Date of Award
Doctor of Philosophy in Family Therapy
College of Arts, Humanities and Social Sciences – Department of Family Therapy
Anne H. Rambo
Tommie V. Boyd
The conditions that allowed early MFTs the freedom to creatively explore different interventions and theories of change are no longer available in today’s mental health care system. Although there are many benefits to the structure of managed behavioral healthcare organizations, a thorough review of the literature demonstrates that many therapists working in managed care agencies struggle with maintaining their theoretical creativity, claiming third-party payers’ service requirements and paperwork a barrier to their creativity. A phenomenological transcendental research method was utilized to understand the phenomenon of successfully combining creativity and accountability in the practice of marriage and family therapy from the perspective of six creative MFTs who have effectively incorporated creative therapeutic techniques into their work, while adhering to the structured requirements of managed care.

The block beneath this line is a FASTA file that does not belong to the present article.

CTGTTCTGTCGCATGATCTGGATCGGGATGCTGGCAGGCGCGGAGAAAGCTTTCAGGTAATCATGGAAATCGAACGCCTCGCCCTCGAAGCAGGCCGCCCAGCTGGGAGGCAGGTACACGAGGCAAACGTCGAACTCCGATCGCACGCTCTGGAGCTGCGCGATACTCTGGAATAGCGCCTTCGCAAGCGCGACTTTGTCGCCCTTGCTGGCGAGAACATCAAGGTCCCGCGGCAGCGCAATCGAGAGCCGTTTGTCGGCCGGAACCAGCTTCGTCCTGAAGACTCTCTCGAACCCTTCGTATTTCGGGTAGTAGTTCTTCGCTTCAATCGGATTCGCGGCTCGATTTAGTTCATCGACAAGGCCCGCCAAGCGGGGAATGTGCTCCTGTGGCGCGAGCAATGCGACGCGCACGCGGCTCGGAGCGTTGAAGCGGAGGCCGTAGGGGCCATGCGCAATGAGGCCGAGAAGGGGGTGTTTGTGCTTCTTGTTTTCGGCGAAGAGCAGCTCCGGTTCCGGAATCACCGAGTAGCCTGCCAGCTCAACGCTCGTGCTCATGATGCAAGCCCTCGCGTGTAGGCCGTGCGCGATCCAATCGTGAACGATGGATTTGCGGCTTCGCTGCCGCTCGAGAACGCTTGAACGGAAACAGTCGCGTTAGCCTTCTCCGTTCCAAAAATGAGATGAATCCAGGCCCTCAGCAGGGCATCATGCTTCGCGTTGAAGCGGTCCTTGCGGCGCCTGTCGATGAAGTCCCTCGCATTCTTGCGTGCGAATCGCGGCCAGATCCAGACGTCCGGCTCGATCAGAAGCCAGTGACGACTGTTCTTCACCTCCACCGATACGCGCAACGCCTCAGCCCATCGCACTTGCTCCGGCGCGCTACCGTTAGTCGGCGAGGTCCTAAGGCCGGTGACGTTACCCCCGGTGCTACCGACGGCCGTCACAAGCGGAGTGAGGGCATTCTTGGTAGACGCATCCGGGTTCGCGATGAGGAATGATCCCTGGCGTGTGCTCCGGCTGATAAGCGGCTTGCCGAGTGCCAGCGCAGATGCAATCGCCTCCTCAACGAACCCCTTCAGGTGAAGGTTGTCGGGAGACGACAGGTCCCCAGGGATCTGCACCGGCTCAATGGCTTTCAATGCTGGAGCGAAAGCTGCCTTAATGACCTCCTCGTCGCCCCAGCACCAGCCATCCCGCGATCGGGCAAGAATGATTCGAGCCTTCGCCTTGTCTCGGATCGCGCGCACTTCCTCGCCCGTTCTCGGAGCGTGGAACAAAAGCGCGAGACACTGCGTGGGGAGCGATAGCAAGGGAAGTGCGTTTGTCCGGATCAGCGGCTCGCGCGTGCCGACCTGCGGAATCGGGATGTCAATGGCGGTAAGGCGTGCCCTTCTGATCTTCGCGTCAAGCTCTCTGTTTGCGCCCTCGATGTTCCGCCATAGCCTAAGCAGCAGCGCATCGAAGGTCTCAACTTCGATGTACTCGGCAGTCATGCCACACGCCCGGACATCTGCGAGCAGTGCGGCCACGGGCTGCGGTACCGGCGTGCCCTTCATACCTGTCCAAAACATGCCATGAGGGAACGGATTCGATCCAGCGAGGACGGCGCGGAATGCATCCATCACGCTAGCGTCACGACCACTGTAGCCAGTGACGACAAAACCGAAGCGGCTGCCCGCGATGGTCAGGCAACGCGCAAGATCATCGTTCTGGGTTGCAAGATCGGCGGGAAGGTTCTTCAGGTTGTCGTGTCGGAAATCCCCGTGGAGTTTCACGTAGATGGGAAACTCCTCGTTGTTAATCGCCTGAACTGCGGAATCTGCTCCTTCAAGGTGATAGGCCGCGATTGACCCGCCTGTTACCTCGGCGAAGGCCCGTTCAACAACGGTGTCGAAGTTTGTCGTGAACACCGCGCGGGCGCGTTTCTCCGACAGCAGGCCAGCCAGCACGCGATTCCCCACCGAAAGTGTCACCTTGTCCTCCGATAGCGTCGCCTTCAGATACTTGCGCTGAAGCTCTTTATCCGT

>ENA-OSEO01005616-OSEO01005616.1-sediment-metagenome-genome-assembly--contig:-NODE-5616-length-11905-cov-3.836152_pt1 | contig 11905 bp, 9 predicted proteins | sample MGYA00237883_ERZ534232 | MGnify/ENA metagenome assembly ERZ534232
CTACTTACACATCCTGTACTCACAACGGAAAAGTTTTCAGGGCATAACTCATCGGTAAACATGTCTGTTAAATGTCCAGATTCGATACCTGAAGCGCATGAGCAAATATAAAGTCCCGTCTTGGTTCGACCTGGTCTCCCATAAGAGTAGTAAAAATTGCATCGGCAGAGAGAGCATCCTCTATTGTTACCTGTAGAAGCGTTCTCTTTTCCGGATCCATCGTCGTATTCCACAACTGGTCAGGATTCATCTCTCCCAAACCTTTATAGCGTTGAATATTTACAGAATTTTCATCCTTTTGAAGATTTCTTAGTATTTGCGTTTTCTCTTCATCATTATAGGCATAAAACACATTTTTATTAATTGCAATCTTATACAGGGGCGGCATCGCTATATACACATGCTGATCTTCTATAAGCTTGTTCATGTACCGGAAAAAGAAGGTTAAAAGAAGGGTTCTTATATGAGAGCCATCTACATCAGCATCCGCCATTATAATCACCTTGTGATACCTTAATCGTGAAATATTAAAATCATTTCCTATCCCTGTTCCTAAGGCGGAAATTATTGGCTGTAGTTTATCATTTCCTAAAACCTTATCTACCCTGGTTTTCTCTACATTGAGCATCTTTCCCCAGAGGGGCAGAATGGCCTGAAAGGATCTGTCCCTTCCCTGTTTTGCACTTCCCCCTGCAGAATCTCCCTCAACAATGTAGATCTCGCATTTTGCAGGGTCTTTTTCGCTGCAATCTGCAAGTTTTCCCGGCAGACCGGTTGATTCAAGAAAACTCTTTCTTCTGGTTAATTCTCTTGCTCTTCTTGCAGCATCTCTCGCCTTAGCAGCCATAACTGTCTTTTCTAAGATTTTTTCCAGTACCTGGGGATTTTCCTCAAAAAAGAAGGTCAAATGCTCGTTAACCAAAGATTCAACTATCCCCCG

The findings and themes of the study were organized into two categories. The themes in the Textural / Content Category (description and purpose of therapeutic creativity at a managed care agency) are: (1) Creatively combining the needs of the clients, the different professional entities, insurance companies and you as a therapist, (2) Translating post-modern information into the medical model language that meets the third-party payers’ requirements, (3) Completing documentation with clients, (4) Incorporating technique from a range of therapy models, (5) Keeping clients engaged through a variety of resources and activities, and (6) Utilizing metaphors and themes to uncover patterns of relational dynamics and behaviors. The themes in the Structural / Supportive Conditions Category (factors that allow the balance of creativity and accountability to occur) are: (1) Systemic understanding of how the therapeutic and business systems of managed behavioral healthcare interact together, (2) Having a supportive network of colleagues, (2a) Supportive group of coworkers within the job setting, (2b) Supportive network of MFT colleagues outside of the work setting, (3) Desire to make a difference in peoples’ lives, (4) Continuous education on all aspects of the mental health field, (5) Employers’ support of creative therapy, (6) Self-reflection, (7) Self-care, and (8) Organization and time management.
Nathalie Duque Bello. 2015. Balancing Act: Successfully Combining Creativity and Accountability in the Practice of Marriage and Family Therapy. Doctoral dissertation. Nova Southeastern University. Retrieved from NSUWorks, College of Arts, Humanities and Social Sciences – Department of Family Therapy. (5)